“You know, we really don’t need more than three speeds on a bicycle.” So said my friend as we rode to the riverbanks. This was 21 years ago. I had just dropped $1000 on a bike with 18 gear configurations. His bike was a spanky 12 speed. And he was right: for Winnipeg riding, most healthy young adults will be well served by three gears.
I moved to Toronto shortly after that. It's a city of many hills plus a ravine or two, if you’re up to it. I now resorted to a total of seven gear configurations. The trouble was, these seven configurations required three gears on the chainwheel and four on the freewheel. That’s how we end up owning 12-speed bicycles.
My friend’s observation snickered in the back halls of my memory when I had my conversation with a guy at this shop last summer. The fellow I talked to was in the business of making bicycles for Winnipeg, and he was loathe to install any sort of derailleur system at all. Derailleurs are touchy devices: they require constant readjustment, no matter how many “improvements” are made to the technology. I could see the beauty of his argument, but the style of riding I wanted to do and the locale I was going to be doing it in required some gearing flexibility, so I went with an 18-speed bike.
The hills I face look pretty manageable, don’t they? The guy I bought the Jake from said it was perfect for touring, and showed me a picture of a customer riding one in the Canadian Rockies. She’d apparently taken it from the West Coast to the East.
I can’t quite believe it — at least, not with the gearing my bike has. It’s technically a competition bicycle, so even on these weenie hills, I find myself struggling to make it up the grade on my lowest gear. Granted, I’m a 43-year-old male working on increasing his lung capacity, but I still can’t imagine that young lady grinding up the mountains of British Columbia using the standard-issue gearing. Conversely, I’ve yet to use the Jake’s highest gear. Perhaps it’s the gravel surface (plus the occasionally startled deer or bear) that prevents me from throwing all caution to the wind, but I get alarmed at the speeds I reach as I hurtle down the hills, and I’m usually three gears away from the top. Note to self: should I attempt anything longer than a day’s journey, I’ll probably want lower gearing.
Derailleur adjustment is something I seem to be doing more of with this bicycle than I did with my last. I’m also not too crazy about the shifting system. For one thing, the location is a little inconvenient: you twist the brake levers or thumb the shifter on the inside of the lever hood. This has to be done with your hands on top of the bars, as opposed to inside the drop bars, where you generally want to be as you prepare to zoom downhill. For another, shifters are “indexed” these days: the rider punches and clicks the gear combo he wants, and — ka-chunk! — Bob’s-yer-uncle. Again, this is a very nice shifting system to have if you’re in competition; so long as it’s combined with a finely-tuned derailleur it will save you many precious split-seconds. For my purposes, however, I can’t help but think fondly back to...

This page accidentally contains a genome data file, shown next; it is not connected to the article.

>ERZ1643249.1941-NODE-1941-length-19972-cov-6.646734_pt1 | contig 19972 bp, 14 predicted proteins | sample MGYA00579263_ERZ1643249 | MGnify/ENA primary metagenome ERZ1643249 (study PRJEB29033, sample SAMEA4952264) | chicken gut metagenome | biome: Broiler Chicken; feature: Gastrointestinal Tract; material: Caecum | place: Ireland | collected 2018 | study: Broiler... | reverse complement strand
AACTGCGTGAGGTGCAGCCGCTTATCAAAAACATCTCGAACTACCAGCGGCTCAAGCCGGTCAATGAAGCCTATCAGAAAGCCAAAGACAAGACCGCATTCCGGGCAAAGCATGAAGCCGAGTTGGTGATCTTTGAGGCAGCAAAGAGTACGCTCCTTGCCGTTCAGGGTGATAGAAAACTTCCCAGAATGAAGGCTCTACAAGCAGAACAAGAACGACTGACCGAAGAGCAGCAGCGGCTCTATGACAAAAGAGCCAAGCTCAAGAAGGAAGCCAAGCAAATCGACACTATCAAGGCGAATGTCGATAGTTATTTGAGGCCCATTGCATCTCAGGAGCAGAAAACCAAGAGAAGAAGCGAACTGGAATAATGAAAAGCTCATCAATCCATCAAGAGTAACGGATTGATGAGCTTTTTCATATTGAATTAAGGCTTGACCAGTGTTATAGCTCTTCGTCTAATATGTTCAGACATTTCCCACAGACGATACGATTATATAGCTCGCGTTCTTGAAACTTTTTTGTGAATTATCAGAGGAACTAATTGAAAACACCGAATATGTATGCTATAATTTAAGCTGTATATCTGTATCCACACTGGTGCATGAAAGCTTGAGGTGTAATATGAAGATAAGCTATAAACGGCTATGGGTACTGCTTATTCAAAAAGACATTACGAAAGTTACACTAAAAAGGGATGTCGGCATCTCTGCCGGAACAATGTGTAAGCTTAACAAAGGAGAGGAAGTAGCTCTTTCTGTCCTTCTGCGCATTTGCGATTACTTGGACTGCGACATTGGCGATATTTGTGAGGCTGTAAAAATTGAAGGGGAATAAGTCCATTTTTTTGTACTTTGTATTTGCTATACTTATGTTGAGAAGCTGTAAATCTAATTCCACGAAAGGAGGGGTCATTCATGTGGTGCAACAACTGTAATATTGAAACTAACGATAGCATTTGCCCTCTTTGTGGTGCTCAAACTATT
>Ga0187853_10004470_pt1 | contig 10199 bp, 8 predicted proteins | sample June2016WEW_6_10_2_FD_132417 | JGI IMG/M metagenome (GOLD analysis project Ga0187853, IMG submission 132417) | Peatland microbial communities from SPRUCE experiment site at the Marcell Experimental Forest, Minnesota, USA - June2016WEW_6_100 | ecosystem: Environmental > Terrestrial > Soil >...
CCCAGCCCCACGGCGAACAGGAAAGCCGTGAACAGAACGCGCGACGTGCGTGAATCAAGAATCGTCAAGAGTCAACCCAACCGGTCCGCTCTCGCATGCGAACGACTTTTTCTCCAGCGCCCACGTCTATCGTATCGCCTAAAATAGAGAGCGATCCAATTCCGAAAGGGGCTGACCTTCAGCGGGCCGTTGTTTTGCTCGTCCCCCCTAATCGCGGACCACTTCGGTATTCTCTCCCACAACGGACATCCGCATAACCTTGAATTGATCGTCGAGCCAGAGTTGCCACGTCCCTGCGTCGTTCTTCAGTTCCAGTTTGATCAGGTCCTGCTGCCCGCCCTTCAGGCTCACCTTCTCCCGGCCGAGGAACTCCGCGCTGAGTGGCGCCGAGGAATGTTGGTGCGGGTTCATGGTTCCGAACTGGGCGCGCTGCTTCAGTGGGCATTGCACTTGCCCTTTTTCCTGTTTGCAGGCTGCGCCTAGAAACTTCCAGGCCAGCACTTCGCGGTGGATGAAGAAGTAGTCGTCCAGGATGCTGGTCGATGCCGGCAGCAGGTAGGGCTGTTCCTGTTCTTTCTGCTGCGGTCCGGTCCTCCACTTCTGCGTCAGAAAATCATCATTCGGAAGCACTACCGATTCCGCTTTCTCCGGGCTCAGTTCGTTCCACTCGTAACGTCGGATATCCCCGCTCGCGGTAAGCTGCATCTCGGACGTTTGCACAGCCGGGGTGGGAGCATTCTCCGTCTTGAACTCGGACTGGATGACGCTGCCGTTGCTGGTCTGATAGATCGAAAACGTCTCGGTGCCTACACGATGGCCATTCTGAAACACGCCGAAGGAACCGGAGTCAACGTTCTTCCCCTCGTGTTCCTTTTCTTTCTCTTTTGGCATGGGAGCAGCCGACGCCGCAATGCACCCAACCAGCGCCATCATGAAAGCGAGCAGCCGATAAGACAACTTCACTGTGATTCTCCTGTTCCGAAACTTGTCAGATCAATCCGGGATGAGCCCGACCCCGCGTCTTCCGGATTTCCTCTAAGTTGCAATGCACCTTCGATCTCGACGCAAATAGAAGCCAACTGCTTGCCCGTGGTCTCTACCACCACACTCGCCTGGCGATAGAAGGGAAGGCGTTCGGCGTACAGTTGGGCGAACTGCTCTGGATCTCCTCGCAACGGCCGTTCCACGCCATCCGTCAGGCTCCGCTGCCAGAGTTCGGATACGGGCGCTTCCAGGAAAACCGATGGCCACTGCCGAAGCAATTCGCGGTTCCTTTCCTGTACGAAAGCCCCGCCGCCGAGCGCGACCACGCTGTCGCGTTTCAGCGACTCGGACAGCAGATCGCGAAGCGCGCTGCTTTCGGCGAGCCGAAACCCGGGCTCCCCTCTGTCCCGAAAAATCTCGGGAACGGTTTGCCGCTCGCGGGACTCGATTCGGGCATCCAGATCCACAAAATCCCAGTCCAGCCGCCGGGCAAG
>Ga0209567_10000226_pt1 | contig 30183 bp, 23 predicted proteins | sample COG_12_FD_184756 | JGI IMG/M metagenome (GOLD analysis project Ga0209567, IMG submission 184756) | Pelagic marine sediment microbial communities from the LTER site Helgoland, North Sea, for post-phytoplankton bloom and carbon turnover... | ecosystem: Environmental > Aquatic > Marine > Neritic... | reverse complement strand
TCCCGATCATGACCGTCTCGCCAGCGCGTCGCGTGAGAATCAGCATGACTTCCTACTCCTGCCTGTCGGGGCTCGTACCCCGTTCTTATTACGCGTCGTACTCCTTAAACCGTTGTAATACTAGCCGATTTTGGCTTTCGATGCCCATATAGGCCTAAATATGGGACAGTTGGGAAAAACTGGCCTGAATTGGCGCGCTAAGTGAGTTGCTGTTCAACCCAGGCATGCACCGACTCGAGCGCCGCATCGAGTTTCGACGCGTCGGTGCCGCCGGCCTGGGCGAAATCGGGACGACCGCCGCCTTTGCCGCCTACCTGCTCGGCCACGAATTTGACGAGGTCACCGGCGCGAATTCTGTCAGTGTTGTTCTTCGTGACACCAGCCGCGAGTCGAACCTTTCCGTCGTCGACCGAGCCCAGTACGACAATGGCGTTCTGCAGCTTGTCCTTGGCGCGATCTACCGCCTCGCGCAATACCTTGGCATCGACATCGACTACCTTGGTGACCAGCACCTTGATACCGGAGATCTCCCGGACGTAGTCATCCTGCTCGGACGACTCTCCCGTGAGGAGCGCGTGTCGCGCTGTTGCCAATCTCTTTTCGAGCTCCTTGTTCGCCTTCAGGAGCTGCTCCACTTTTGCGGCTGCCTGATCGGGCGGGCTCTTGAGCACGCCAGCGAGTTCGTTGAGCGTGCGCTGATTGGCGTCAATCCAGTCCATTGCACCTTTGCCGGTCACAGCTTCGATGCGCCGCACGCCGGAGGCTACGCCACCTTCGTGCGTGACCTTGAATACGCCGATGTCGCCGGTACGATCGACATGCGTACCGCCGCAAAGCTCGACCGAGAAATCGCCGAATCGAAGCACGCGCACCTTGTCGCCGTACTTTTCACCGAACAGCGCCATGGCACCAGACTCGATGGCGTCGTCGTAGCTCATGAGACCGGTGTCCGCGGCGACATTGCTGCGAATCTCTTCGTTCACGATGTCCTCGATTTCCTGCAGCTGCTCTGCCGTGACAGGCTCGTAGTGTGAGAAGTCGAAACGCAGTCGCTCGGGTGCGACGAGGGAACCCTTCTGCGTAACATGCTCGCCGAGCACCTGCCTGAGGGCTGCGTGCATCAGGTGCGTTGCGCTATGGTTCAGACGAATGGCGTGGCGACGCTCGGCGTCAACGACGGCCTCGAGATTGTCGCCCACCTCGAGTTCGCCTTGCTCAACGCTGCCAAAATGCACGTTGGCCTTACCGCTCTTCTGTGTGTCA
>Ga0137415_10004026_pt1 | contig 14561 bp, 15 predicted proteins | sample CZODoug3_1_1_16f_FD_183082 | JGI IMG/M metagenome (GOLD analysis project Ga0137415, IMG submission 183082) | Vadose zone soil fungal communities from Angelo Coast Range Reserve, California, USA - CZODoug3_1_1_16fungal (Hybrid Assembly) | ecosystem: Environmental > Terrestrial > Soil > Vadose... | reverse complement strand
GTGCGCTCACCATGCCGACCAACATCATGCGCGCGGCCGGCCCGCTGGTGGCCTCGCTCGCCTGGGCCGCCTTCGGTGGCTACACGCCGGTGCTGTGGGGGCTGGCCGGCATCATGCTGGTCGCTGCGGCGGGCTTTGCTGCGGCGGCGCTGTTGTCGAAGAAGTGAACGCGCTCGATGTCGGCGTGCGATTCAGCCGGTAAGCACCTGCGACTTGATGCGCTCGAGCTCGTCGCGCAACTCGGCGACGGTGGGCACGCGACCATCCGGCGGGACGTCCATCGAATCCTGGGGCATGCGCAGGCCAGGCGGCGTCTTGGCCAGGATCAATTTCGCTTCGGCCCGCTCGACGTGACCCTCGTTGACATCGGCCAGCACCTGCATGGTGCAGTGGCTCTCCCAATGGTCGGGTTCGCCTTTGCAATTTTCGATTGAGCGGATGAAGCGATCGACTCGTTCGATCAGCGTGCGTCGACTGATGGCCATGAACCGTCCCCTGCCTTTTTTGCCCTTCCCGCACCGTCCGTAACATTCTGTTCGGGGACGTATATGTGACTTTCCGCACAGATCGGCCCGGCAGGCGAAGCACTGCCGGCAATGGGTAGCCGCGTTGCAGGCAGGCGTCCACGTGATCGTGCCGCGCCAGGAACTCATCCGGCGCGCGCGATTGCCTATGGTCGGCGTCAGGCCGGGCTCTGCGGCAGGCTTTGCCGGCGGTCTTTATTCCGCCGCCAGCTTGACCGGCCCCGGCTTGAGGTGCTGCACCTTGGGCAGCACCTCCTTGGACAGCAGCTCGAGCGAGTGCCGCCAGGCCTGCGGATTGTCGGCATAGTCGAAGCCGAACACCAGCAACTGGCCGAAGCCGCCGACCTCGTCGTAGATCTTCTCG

...those old friction shifters. *sigh* It took some time to acquire a feel for the gearing combinations, but once you’d adjusted the extreme ends of the shifting spectrum (and let’s face it: if you’re riding hills, that’s where the majority of your gearing resides anyway) your maintenance work was done — usually for months afterward. As for shifter position, just a few inches south on the down tube was darn near perfect no matter how you gripped the handlebars.
Speaking of handlebars, another look at the Jake's reveals an irony I rather enjoy:
See those little silver brake levers? If you’re a cyclist of a certain age, they’ll remind you of this:
Oh, how gauche those levers were — in 1985! Those were kiddy-brakes, a mere half-step removed from training wheels. If you had ‘em on your bike, you were a dilettante and not a serious cyclist — in 1985. My, how times have changed (although it’s worth noting that the old brake levers were not good in emergencies, and that the new brake levers are actually tighter than the ones on the drop bars).
Alright, enough kvetching. The bottom line is, I love riding this baby — love it. It is far and away the lightest, fastest bicycle I have owned. Once I get on it, I don’t want to get off, even after an hour-and-a-half of country hills. The frame geometry is more stable than the Sekine’s, and more comfortable, too. As with my beloved Fisher, the Jake's wheels absorb the bulk of the shock and are built to withstand unbelievable punishment — certainly far more than I take on with these washboard roads. On the other hand, aluminum is noticeably more rigid than chromoly steel, so I’ll be curious to see what shape the frame is in some 15 years from now.
Now all it needs is a gun-rack, for those pesky bears....